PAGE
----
Barrera won the Eclipse Award as the nation's leading trainer in 1976 and again in 1977, when his horses earned $2.7 million. This year he has been even more spectacular, running nearly $1 million ahead of his 1977 pace. Horses now under his care have been estimated to be worth nearly $40 million. "I think that the Preakness should be a fine race for Affirmed," Barrera said, "but anybody who thinks he can't run a distance is crazy. This horse can run five miles, he is no stopper. He has now beaten Alydar five of seven races and in a lot of ways. Alydar can run early and we beat him. Alydar can run from the middle and we beat him. Alydar can run late and we beat him. We can beat him with boxing gloves."

Early Sunday morning, Lou Rondinello, the trainer of Darby Creek Road, summed up the Derby as he had seen it. "I'd say that the rivalry between Affirmed and Alydar is still on," he said. "Alydar had a legitimate excuse in the fact that Velasquez said his colt couldn't get hold of the track. But Alydar was closing with a rush. While my horse ran a good race to be fourth, he was still beaten seven lengths. You have to come to the realization that, for now, Darby Creek Road is a cut below the top two and I don't think he will go in the Preakness. You can bet that people will be saying that a come-from-behind horse like Alydar can't win the Preakness because the distance is shorter. Nonsense. Little Current won it for me in 1974 by coming from 11th place to win going away by seven lengths."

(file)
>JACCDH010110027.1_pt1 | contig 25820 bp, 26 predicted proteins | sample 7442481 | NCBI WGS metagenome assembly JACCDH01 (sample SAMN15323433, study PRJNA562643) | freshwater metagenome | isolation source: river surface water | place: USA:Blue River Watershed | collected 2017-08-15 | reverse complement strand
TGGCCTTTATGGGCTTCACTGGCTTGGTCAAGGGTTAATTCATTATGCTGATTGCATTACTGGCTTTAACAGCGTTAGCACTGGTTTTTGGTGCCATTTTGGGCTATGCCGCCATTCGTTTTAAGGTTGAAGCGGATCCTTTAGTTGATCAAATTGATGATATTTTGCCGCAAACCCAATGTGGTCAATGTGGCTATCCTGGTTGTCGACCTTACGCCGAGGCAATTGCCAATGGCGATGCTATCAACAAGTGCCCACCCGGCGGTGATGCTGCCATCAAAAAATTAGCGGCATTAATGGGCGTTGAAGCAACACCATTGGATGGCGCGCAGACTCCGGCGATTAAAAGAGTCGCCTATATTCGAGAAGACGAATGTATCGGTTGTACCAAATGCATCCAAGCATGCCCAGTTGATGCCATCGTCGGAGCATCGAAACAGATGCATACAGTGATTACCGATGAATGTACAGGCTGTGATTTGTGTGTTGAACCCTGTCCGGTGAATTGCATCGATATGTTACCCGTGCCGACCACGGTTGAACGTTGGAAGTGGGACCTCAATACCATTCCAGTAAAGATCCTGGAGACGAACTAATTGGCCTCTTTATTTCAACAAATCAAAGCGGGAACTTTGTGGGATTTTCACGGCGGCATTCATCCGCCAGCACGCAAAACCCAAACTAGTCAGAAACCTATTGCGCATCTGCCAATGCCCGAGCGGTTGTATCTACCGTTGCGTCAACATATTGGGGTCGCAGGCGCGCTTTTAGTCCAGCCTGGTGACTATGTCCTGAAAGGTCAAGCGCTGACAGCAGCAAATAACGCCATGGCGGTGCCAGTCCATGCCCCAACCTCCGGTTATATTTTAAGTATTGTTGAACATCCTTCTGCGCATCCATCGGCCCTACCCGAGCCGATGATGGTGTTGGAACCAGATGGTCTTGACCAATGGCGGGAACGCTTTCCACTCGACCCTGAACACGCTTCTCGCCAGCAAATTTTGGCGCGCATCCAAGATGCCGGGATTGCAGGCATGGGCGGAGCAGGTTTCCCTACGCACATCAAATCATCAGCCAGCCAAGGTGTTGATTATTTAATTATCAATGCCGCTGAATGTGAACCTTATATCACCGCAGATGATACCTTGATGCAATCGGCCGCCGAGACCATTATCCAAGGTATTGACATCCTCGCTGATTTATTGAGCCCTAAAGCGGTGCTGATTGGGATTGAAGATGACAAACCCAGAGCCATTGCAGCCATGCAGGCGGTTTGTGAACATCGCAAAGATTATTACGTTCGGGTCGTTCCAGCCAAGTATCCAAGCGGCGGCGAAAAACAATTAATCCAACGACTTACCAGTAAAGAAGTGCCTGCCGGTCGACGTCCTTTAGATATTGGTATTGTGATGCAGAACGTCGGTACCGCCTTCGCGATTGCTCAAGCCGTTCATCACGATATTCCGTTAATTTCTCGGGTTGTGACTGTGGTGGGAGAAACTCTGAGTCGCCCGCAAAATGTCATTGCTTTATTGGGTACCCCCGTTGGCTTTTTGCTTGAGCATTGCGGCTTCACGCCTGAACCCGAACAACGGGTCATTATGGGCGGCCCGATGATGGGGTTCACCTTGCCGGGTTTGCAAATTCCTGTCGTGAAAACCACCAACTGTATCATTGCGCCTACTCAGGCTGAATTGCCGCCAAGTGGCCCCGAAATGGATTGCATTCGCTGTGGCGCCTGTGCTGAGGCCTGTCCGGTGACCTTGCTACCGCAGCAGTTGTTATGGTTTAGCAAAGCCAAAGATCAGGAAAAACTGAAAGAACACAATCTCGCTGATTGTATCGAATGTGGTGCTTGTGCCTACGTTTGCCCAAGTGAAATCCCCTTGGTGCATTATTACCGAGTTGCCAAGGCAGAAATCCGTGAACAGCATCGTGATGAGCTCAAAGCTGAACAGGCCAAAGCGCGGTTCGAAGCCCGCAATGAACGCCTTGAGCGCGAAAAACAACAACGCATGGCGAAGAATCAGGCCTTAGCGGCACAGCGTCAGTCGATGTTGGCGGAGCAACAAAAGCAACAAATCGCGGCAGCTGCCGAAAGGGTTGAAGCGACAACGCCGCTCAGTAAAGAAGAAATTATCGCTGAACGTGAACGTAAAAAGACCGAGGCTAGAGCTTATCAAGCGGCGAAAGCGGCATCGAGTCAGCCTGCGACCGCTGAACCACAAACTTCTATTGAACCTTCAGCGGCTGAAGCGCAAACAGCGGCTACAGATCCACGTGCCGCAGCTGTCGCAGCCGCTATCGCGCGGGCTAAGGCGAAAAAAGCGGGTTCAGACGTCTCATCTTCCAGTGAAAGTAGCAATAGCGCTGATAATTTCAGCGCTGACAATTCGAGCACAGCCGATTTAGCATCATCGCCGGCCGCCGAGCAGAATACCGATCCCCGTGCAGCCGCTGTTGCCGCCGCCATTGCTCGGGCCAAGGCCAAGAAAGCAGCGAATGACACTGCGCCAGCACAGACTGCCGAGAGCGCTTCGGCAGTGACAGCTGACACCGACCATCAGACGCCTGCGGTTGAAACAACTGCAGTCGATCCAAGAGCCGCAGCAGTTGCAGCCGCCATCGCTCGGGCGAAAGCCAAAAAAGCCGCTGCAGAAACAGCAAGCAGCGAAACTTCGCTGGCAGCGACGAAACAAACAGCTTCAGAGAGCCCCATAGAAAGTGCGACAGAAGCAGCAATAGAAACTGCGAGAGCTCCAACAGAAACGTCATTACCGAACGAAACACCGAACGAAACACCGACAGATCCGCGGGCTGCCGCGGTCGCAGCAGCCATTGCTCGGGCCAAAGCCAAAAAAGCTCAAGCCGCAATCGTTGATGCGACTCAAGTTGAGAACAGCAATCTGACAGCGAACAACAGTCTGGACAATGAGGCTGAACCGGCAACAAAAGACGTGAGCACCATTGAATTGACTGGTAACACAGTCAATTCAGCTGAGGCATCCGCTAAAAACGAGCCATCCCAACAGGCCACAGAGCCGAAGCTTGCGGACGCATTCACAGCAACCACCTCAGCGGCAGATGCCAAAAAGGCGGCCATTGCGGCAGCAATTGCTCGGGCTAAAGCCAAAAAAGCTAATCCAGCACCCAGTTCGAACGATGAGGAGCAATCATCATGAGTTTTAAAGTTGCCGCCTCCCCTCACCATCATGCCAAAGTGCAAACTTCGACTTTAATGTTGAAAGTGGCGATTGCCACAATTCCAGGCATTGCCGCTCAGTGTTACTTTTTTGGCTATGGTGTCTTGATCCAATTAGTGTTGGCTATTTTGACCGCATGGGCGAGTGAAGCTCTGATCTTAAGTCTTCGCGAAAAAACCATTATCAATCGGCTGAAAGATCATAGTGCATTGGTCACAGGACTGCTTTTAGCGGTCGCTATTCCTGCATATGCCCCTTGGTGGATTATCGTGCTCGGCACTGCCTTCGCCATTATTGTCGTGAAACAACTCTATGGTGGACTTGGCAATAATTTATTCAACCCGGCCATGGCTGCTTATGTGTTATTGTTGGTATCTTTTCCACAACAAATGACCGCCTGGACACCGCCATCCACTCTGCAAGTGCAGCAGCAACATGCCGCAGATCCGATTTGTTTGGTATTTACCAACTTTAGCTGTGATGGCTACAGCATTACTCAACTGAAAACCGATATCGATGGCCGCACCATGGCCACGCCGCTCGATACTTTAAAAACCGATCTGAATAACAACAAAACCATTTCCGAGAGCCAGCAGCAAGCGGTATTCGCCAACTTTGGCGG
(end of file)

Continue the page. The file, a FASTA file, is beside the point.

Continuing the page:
That same morning, wearing a parka to ward off the chill and rain, Jerkens was also reflecting on the race. "I don't know why Sensitive Prince ran so poorly," he said. "God, he was beaten by 14 lengths. Maybe I made some kind of a mistake that I'm not aware of yet, but I don't think Sensitive Prince fooled me. I know he is a good horse. The Preakness? Not until I find out what went wrong in the Derby. It could be best to stop on him now and then come back later on. This Derby was a complete mystery to me." Jerkens kicked the cement wall in front of his horse's stall. "We certainly wasted an awful lot of time by coming to Kentucky," he said.

Veitch, too, was out at the Downs early. "I talked to Admiral and Mrs. Markey after the race," he said. "The Admiral said, 'John, don't worry about a thing. He just got himself too far out of it and couldn't make it up.' I know myself that the next time we can't be any place as far back as we were in the Derby. I knew going down the backstretch that we were in serious trouble, but I thought we were moving good through the stretch."

They said before the race that it would be a good one, and it was. Well, one down and two to go. The battle between Affirmed and Alydar is far from over.

PHOTORounding the turn for home, Affirmed (2) had an open lane and plenty of speed as he started his winning move between Believe It (9) on the outside and Sensitive Prince, who tired, on the inside. PHOTO